A Nun Inspired By Warhol: The Forgotten Pop Art Of Sister Corita Kent

Thursday, January 08, 2015

Kent's work, which included the U.S. Postal Service's popular "love" stamp, had a lasting influence. But today her story seems to have fallen through the cracks of art history.

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Why Bill Gates Is Commissioning Fine Art

Thursday, January 08, 2015

From stylized photography that looks like a fashion shoot to a comic book journey about lockjaw, artwork from around the world illustrates the value of vaccines.

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Morning Edition

Art Installation Opens Passage To A Different World

Wednesday, January 07, 2015

In New York and Tehran, visitors in both cities are invited to enter a portal for 10 minutes or longer to communicate with a stranger, as though they're standing in the same room.

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For 98-Year-Old Artist, Every Mural Must 'Be A New Adventure'

Saturday, January 03, 2015

Eric Bransby, who studied under Thomas Hart Benton, is one of the last living links to the great age of American mural painting. Age has slowed him down somewhat, but Bransby is still hard at work.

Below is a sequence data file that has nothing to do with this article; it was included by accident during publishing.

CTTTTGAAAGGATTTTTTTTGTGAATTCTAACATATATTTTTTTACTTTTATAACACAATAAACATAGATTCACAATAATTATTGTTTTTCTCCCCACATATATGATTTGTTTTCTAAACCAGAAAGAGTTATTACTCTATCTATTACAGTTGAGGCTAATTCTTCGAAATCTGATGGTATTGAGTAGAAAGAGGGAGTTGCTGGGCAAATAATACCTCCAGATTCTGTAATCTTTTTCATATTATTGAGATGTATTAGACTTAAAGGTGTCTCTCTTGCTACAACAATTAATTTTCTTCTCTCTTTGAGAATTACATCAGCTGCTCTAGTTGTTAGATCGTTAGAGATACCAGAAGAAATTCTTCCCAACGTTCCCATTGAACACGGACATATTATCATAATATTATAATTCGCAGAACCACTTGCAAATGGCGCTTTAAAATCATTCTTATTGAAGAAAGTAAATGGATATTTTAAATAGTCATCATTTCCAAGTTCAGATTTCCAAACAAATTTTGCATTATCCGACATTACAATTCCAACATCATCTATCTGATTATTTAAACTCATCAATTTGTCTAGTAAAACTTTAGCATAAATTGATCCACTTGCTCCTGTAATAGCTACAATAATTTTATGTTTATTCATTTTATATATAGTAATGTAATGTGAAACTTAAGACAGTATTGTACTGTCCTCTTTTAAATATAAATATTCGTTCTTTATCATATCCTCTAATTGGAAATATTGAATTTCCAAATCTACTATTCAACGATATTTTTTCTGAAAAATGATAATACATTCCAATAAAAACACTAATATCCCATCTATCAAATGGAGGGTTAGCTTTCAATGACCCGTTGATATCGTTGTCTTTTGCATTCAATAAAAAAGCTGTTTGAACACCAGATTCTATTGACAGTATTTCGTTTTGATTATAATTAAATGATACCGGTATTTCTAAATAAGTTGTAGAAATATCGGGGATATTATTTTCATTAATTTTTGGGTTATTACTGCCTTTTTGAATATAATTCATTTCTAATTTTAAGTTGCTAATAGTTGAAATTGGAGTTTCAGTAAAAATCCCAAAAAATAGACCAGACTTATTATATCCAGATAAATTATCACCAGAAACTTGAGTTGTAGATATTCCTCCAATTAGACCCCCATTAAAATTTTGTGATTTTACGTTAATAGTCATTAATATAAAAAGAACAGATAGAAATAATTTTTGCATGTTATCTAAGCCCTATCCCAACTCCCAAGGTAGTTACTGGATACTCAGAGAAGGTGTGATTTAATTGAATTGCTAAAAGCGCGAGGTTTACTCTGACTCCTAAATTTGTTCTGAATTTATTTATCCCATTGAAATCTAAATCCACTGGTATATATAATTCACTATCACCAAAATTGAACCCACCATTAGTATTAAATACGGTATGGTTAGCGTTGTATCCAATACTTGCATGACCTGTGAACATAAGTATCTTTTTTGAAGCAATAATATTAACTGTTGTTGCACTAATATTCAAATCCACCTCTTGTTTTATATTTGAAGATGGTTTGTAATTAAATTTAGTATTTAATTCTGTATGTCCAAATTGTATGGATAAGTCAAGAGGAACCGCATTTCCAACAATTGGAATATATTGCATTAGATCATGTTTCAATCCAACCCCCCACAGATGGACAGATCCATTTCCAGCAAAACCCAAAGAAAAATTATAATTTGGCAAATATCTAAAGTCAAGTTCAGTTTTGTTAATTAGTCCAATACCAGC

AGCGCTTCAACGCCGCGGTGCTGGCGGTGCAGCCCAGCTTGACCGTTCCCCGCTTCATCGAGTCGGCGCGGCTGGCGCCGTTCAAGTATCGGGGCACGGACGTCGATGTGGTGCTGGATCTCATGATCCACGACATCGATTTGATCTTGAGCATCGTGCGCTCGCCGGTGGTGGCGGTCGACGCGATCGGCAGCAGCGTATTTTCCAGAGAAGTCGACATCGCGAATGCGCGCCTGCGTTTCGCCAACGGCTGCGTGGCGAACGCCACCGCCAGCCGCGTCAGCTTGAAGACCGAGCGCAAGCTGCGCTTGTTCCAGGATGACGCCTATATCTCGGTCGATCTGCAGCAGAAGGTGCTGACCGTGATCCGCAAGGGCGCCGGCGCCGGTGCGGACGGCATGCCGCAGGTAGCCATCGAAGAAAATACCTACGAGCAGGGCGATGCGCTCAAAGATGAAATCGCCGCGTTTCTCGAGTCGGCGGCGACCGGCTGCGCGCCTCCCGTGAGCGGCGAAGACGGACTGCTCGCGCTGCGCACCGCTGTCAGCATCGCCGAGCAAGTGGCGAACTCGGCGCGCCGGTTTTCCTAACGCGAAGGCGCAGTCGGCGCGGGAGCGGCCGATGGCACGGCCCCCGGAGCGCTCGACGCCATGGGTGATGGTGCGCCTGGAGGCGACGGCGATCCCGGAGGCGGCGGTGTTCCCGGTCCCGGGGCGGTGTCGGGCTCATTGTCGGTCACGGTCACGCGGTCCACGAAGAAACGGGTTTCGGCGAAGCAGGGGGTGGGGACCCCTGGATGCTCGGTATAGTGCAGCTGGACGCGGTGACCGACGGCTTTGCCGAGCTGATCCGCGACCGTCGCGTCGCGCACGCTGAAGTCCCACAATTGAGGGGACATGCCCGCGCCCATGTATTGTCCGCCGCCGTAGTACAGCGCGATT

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All Things Considered

Depression-Era Photos Make A Mark In American Photography

Monday, December 29, 2014

A Yale University project has organized and mapped photographs taken for the Farm Security Administration and Office of War Information from 1935 to 1946. Now there's an online tool to explore them.

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Morning Edition

Mother, Empress, Virgin, Faith: 'Picturing Mary' And Her Many Meanings

Wednesday, December 24, 2014

This Christmas, images of Mary created over five centuries glow on the walls of the National Museum of Women in the Arts. Curator Kathryn Wat says that, to her, Mary represents bravery and strength.

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Look At This: Seeing The Story Inside A Photo

Sunday, December 21, 2014

The NPR Visuals team has published a new project called A Photo I Love. Editor Kainaz Amaria tells NPR's Rachel Martin about the first beloved image, from a book, Gangsters and Grifters.